The Tax Preparers Who Love Obamacare
Ana Maria Costanza likes the Affordable Care Act—a lot. “I read the whole 900 pages,” the H&R Block tax preparer exclaims happily in a TV ad. “It literally took me weeks.” Most people have a different reaction to the thought of wading through new government regulations, and that’s the point. “I know the law,” Costanza tells the camera with a big smile, “and I can help you figure it out.”
Tax-prep companies have long looked for ways to diversify their businesses, and Obamacare may be the perfect opportunity. H&R Block is pitching what it calls a tax and health-care review so customers can be ready when the law’s income-based subsidies begin kicking in next year. Uninsured Americans will need to figure out whether they qualify for the insurance subsidies, how much they could receive, and whether it makes more financial and medical sense to get coverage or skip it and pay the penalty for violating the law. The group of taxpayers eligible for the subsidies—families of four earning between $31,000 and $94,000 a year—falls right into the sweet spot of storefront tax preparers. “This is an intersection that uniquely positions us to respond to their needs in new ways,” says Meg Sutton, senior adviser for tax and health-care services at H&R Block.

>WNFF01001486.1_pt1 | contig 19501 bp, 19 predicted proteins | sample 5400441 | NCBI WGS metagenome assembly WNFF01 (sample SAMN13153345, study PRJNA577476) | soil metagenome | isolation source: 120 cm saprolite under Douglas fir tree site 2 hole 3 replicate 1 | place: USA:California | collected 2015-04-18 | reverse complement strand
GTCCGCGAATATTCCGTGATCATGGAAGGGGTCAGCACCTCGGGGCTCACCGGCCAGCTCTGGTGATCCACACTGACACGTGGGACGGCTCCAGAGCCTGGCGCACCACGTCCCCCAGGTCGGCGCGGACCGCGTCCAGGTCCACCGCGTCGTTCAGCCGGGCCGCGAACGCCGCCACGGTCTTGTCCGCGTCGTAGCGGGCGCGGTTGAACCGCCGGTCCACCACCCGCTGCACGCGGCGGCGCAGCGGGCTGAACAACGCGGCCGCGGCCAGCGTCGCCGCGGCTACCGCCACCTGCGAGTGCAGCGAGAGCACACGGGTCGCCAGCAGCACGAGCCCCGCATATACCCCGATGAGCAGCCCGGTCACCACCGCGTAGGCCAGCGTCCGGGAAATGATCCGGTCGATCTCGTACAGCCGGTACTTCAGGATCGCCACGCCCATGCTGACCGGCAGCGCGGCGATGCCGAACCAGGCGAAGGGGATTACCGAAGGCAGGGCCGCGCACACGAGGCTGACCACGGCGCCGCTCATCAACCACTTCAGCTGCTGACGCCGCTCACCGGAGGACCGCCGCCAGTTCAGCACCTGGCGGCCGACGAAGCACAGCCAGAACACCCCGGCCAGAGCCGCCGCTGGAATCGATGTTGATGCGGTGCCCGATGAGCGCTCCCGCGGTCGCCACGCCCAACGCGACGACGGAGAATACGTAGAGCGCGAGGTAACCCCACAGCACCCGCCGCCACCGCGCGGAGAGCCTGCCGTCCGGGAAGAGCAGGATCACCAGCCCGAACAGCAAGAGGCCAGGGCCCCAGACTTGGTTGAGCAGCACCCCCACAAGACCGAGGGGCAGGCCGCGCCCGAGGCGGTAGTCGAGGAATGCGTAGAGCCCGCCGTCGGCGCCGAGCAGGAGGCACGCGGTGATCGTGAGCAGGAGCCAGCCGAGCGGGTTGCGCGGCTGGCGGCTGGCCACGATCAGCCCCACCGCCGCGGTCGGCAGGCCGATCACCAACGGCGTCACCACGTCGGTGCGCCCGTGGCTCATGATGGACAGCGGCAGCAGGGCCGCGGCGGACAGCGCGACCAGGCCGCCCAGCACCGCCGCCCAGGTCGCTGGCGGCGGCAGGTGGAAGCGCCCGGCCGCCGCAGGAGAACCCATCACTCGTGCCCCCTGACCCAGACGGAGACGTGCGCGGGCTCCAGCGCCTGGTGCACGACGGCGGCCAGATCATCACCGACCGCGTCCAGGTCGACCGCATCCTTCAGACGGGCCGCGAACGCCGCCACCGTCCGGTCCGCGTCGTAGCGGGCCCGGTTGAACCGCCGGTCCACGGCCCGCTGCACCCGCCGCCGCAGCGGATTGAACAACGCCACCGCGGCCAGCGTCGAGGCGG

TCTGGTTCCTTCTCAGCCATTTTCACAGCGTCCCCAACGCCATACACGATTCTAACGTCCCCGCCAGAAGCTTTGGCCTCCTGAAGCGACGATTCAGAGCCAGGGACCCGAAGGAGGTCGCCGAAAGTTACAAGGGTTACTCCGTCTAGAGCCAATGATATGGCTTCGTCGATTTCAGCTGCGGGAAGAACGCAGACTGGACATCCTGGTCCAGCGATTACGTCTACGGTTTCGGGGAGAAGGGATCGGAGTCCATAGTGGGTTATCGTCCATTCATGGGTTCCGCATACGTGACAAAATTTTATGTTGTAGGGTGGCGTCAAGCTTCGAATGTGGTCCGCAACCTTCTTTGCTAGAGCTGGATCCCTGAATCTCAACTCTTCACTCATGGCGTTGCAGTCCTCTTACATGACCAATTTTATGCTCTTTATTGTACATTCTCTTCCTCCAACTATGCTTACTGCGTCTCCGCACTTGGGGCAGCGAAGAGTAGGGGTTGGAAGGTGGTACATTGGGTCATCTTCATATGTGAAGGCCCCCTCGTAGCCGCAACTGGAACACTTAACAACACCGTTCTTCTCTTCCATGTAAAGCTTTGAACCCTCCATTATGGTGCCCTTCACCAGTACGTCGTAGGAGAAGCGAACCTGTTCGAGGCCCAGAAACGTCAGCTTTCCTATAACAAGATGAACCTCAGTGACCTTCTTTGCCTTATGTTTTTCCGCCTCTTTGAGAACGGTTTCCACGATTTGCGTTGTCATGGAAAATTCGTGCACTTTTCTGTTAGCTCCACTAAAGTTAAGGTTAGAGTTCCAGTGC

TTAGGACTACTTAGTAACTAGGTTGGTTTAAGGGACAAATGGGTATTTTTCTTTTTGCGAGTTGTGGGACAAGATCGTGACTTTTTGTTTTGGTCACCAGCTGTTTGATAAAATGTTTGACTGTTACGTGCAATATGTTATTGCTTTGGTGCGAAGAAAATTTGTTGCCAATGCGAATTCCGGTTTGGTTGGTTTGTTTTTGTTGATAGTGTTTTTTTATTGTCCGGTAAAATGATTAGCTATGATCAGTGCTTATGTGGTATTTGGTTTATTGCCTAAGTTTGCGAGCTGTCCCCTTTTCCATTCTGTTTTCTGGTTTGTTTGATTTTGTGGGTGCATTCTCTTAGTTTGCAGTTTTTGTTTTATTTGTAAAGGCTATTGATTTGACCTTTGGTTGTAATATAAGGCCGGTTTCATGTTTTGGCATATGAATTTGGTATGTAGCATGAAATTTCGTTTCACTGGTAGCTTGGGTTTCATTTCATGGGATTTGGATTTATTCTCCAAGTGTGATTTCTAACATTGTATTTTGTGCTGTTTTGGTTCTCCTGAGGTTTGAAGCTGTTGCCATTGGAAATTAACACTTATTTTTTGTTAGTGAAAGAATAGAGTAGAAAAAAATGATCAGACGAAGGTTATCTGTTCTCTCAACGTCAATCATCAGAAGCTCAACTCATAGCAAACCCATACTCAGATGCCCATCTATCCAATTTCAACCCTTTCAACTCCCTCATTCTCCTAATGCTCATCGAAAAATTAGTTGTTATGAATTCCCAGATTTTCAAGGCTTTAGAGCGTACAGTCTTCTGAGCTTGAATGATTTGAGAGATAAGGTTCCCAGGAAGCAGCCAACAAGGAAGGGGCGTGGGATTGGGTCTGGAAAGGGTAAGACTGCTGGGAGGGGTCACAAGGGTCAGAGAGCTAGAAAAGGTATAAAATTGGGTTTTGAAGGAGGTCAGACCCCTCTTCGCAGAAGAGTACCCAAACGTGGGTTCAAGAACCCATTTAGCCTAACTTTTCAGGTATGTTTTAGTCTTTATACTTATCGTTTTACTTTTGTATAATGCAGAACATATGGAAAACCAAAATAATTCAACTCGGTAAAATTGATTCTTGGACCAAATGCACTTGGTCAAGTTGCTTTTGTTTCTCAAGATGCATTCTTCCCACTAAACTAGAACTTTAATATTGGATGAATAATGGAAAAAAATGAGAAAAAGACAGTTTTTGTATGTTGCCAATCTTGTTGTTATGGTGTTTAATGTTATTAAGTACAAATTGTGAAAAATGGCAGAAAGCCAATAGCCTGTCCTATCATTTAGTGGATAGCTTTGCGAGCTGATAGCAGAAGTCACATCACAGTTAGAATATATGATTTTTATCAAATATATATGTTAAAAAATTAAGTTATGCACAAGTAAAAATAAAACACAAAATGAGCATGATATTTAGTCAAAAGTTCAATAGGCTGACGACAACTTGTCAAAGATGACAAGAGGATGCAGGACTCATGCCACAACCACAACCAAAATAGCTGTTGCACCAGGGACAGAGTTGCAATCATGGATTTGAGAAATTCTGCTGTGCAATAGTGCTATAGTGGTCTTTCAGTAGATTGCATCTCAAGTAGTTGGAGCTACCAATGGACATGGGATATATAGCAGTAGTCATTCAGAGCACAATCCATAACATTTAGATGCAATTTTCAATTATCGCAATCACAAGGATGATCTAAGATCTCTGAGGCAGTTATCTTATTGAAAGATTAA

For now at least, the company isn’t charging for the reviews. The idea is to create relationships with customers so they’ll return for regular filing help and perhaps for ongoing advice as family circumstances and tax burdens change. The IRS will require taxpayers to file paperwork disclosing their medical coverage starting in 2015. Scott Schneeberger, an analyst at Oppenheimer, says H&R Block could bill $5 a head for filling out health-related forms. “They can charge for that added complexity very justifiably,” he says. Sutton declined to say what kind of fees the company is considering.
Neither Jackson Hewitt nor Liberty Tax Service, two major competitors, are pitching health-insurance advice, but Mark Steber, Jackson Hewitt’s chief tax officer, says he sees it as a logical evolution. He’s already noticed more queries about health care this year, thanks in part to his rival’s TV ad. “There’s going to be a tremendous change to the industry,” Steber says.
At a minimum, according to Schneeberger, the subsidies in Obamacare could motivate low-income earners who aren’t required to file returns to do so, potentially increasing the number of new customers by more than the typical 1 percent a year. About 60 percent of Americans pay advisers for help with their taxes, according to Oppenheimer, and H&R Block files about 18 percent of those returns. The company’s stock is up more than 30 percent this year, which Schneeberger says is a sign that the prospects for growth already have investors excited. Says Mike Tuffin, managing director of the consulting firm APCO Worldwide’s Washington office: “Most consumers hate math, and there’s a lot of math here.”